One of the most striking aspects of Gatsby's conversation in Chapter five is the secretive nature of much of it. When he talks to Nick about getting him a job or putting him in a good position to make more money (having seen the rather humble circumstances Nick is living in) he can't tell him anything about it, avoiding questions and saying it is a rather confidential thing.
He is magnanimous and withdrawn at the same time, totally afraid of what will happen when he meets with Daisy again. He extends himself to Nick and then completely withdraws once he thinks that Daisy isn't going to show up.
So we learn that he is involved in some shady business that he can't tell anyone about up front, and then once Daisy shows up, we see that he is buoyed by what he sees as the possibility of their future romance.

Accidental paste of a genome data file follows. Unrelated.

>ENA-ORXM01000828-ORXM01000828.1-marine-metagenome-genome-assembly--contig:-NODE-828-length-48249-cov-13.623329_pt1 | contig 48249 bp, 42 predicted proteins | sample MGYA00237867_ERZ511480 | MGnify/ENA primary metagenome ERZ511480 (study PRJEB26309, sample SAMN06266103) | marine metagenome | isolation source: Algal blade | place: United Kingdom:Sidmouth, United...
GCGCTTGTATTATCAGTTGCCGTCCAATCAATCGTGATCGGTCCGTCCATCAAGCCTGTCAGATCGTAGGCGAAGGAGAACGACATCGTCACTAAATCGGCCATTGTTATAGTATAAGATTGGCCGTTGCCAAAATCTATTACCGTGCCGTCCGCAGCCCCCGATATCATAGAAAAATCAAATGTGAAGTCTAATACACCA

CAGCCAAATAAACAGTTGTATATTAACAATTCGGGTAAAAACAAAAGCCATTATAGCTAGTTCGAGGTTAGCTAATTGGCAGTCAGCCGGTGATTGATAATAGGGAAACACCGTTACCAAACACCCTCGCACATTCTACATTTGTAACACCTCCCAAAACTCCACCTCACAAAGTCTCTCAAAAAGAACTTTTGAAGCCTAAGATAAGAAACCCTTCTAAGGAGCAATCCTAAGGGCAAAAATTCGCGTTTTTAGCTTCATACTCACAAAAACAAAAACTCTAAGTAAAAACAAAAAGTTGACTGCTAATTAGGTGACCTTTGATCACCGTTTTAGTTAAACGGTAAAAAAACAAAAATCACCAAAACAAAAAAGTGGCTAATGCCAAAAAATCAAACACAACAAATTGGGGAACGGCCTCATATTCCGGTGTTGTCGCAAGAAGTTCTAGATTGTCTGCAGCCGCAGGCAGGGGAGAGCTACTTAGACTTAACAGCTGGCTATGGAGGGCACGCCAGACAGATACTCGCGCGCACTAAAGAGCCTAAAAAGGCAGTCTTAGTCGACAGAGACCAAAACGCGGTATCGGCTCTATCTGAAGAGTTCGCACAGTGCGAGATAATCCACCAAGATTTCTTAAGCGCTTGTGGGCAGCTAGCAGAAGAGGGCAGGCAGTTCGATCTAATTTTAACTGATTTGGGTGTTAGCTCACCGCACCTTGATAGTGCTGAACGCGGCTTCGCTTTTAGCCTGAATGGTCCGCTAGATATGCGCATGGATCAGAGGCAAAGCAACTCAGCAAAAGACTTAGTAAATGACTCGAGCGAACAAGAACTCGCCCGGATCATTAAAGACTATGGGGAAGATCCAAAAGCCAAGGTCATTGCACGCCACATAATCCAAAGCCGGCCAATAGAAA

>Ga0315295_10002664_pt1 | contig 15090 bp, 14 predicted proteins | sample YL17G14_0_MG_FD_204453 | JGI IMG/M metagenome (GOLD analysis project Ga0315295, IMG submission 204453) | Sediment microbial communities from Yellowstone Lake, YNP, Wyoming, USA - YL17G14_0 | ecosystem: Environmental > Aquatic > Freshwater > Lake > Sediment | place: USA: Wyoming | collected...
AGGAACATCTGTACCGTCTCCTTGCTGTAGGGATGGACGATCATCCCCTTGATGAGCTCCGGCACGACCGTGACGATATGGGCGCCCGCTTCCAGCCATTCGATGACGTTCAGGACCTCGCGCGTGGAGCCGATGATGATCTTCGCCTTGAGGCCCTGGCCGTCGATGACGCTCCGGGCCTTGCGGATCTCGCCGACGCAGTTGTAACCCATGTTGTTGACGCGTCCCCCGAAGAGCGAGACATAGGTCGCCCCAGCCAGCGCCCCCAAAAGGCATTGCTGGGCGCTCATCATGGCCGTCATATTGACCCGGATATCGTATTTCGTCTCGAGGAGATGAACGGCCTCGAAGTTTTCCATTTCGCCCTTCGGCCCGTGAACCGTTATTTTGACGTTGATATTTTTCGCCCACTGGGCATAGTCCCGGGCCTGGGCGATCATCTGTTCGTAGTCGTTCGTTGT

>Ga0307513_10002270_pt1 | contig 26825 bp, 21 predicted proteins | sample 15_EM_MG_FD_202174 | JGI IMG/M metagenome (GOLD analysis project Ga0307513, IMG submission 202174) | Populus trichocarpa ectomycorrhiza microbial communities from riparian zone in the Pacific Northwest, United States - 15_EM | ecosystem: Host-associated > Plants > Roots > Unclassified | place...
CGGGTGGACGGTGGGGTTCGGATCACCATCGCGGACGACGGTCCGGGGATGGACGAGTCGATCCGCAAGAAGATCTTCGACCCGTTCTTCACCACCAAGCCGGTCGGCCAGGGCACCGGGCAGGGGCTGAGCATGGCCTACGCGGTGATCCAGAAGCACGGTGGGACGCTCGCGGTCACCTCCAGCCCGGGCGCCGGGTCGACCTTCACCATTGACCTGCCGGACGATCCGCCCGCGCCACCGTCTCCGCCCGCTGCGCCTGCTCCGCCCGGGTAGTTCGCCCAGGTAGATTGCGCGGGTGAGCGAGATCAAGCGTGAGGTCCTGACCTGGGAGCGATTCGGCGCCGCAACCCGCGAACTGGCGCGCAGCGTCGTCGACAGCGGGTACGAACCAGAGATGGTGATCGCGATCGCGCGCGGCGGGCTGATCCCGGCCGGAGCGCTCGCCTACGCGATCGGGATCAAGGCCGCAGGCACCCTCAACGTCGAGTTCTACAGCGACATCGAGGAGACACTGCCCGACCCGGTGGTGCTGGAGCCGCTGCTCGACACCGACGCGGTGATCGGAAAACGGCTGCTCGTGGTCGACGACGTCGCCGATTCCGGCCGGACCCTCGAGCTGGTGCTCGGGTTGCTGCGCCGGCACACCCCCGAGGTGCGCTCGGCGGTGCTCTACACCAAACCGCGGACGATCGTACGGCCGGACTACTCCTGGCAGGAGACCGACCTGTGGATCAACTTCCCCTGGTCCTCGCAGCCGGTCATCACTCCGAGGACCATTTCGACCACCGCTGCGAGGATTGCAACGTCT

At the beginning of the chapter, when Nick tells Gatsby that Jordan asked him to invite Daisy and Gatsby to tea, Gatsby's words are awkward. Jay is embarrassed and he tries to make an offer to Nick as a payment for the favor of inviting Daisy to his house. This shows that Gatsby is not the suave, sophisticated man that he has been seen as so far in the story. This shows the truer man. His attempt to repay Nick also shows that, in Gatsby's world, everything has a price. No favors are done without something gained in return. That illuminates the class difference between Gatsby and Daisy (Nick is part of Daisy's world, not Jay's). When Daisy comes over, Jay is extremely nervous and again shows his lack of sophistication. When Daisy, Jay, and Nick go to Gatsby's house, Gatsby's dialogue takes on the bantering style of a little child showing off his collections of wonderful toys. He becomes almost a braggart in his attempt to show Daisy that he has made it in the world and that he is wealthy enough to deserve her and to treat her in the style to which she is accumstomed. Jay's entire demeanor as he shows Daisy through his house is one of wonder and eagerness.